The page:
There was one time when the scrummie decided to dummy and go for the line. That was a mistake. The nine was tackled and knocked on. Chance gone!

I’ve seen exasperated teammates in similar situations shake their heads or look to the heavens.

But Morley ran to where his scrumhalf was sprawled face-down on the ground. The incensed winger put his foot on his teammates’ back, leaned over, and warned him loudly not to screw up again.

With a loud blow of the whistle, the referee awarded a penalty against Morley for infringing against his own player.

England and post-playing career

Despite his incredible try-scoring rate for his club, Morley only picked up seven caps.

He was selected for the Lions but was behind JJ Williams of Wales and Andy Irvine of Scotland.

Decades after Morley retired from playing, Bristol RFC was going through financial turmoil in the early 2000s. He was one of the local businessmen who formed a consortium to keep the club going from 2003 to 2012.

You can read more in our article on Bristol’s current and past owners.

Number #3: Mark Regan

Like David Remi, Mark Regan had two separate stints at Bristol.

The England hooker was born in Bristol. He played for Bristol Under 11s, Bristol Colts, and Bristol United (the amateur affiliated club).

Regan was 19 when he was selected for Bristol’s first team. That’s young for a member of the front row.

His teammates later remarked that he was quiet but confident. If he took a going-over from an old dog, he kept at it without complaint.

Judging by his later progress, he was soaking up the dark arts he’d eventually use against opponents.

Regan played for Bristol from 1992 to 1997. In the latter part of this stint, he made his debut for England and toured with the British & Irish Lions.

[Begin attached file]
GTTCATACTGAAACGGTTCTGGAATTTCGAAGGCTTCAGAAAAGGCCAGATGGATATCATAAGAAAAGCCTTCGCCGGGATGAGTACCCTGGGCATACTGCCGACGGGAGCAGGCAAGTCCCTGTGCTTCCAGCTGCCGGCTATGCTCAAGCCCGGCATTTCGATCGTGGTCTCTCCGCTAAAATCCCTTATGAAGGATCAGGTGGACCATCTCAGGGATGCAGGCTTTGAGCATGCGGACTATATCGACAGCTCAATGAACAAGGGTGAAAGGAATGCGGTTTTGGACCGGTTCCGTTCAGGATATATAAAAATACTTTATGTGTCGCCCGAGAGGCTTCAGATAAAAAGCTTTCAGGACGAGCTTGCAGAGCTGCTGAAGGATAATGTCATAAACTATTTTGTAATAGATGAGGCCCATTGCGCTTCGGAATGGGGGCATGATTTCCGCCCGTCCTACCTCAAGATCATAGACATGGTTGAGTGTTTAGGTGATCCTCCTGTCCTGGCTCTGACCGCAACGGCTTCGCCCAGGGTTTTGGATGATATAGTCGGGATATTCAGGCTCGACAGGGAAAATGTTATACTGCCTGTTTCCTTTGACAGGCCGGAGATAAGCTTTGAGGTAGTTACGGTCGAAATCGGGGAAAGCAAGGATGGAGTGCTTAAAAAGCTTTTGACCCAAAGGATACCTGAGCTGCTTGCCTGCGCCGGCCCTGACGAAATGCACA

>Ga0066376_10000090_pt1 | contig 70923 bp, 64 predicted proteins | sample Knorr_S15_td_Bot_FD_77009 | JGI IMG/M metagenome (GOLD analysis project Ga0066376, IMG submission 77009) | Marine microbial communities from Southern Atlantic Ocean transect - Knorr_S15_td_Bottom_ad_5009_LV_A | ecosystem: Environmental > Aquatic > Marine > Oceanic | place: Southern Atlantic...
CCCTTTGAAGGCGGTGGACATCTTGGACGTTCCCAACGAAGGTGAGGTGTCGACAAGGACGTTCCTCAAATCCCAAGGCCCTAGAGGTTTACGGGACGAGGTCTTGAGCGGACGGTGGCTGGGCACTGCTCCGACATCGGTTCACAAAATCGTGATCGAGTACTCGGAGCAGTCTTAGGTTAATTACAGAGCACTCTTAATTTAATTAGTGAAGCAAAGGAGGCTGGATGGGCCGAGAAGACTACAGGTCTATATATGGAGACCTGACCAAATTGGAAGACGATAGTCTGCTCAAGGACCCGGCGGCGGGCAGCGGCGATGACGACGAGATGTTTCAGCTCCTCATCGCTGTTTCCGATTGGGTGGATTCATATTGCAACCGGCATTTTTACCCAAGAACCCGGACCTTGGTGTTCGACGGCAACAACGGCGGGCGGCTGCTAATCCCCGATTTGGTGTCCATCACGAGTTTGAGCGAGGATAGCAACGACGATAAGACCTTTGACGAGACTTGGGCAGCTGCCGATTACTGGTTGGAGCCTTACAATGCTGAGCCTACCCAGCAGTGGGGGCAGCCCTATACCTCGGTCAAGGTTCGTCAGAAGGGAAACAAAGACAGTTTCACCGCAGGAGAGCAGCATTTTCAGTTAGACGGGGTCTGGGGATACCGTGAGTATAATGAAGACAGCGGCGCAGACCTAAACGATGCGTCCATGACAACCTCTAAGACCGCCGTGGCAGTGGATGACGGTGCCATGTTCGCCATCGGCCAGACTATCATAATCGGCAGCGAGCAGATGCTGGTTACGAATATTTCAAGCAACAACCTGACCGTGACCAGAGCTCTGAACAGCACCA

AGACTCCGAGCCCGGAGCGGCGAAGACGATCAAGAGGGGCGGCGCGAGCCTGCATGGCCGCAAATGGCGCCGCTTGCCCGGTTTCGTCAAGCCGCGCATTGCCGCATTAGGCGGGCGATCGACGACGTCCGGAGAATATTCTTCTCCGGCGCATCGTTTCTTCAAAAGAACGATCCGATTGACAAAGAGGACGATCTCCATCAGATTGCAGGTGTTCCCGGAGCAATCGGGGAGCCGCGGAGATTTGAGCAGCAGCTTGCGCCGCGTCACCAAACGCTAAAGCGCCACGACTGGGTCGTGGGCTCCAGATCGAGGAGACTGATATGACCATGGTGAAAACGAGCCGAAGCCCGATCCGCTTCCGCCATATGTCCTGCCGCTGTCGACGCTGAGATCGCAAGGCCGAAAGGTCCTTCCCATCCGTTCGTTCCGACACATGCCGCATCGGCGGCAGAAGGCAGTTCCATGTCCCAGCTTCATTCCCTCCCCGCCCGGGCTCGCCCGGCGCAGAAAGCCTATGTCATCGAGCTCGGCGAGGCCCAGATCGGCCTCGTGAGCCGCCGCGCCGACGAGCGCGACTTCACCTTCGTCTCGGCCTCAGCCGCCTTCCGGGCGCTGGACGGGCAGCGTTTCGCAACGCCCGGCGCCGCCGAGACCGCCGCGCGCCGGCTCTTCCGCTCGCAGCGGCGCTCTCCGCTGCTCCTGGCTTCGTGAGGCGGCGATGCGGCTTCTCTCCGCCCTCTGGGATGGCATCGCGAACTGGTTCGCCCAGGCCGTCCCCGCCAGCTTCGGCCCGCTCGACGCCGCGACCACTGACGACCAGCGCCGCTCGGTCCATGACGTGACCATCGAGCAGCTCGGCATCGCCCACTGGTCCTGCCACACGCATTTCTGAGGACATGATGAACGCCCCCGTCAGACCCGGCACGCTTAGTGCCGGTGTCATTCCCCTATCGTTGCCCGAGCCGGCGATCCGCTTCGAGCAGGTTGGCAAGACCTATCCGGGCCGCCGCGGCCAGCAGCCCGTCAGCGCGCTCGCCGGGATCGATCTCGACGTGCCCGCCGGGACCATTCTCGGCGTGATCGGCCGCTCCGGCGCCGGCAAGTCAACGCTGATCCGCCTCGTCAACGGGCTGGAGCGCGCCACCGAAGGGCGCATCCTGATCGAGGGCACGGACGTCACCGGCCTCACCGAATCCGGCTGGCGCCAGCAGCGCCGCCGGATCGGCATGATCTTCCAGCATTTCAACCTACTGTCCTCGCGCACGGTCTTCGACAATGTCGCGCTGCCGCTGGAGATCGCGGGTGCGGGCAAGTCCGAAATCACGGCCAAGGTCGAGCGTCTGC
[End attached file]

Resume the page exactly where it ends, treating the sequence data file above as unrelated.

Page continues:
His move to Bath in 1997 coincided with losing his England spot. Clive Woodward may have deemed his line-out throwing to be less effective than his rivals.

He eventually moved to Leeds in 2002 and seemed to be back in favour. Woodward selected him for the 2003 World Cup squad.

However, he couldn’t get past Steve Thompson and Dorian West. Regan retired from international rugby in 2004.

Bristol and England resurgence

Mark Regan returned to Bristol in 2005.

The club had just been promoted. That’s a precarious position in the Premiership. Recently promoted clubs are usually the most likely to go back down. Bristol’s more recent history would attest to that.

With so much experience under his belt, Regan played a key role in keeping Bristol in the Premiership. The club has a very successful season in 2006/07 when they finished in third place.

Clive Woodward had stepped down as England manager, and Brian Ashton had taken the role. Regan phoned Ashton and told him he was keen to return to international rugby.

He was back in for the 2007 World Cup. That was a topsy-turvy campaign for England. They had a seemingly disastrous loss in the pools to South Africa.

Everybody, including myself, wrote them off.

Everybody except the gnarly old-timers like Regan. They turned things around and beat Australia in the quarterfinals. France was put to the sword in the semi-finals.

The Springboks were a bridge too far in the final, but it was quite the comeback!

Opponents and teammates on Mark Regan

The Guardian pulled together some interesting views and comments about Regan when he retired.

John Smit, the Springbok hooker and captain, had this to say about him after an England summer tour to South Africa.

He talked to me more in the last two games than my wife has in the last 10 years.

John Smit

Simon Shaw was a teammate of Regan’s. You can read volumes into this comment:

It’s not just the opposition’s skin he gets under; it’s within the squad as well, but he’s a huge influence.

Simon Shaw

Number #2: Agustin Pichot

Agustin Pichot didn’t get as many club caps for Bristol as the other players on this list. He racked up a mere 101 appearances in four seasons (that’s still quite a lot!).

But he’s the only player we also consider to be one of the world’s best in his position. He makes our list of the greatest scrumhalves in the game.

Agustin was born in Buenos Aires and played club rugby in Argentina. After arriving in England for a two-year stint with Richmond, he signed for Bristol in 1999.

By then, he had three years of international experience with the Pumas. He joined Bristol straight after playing in the World Cup.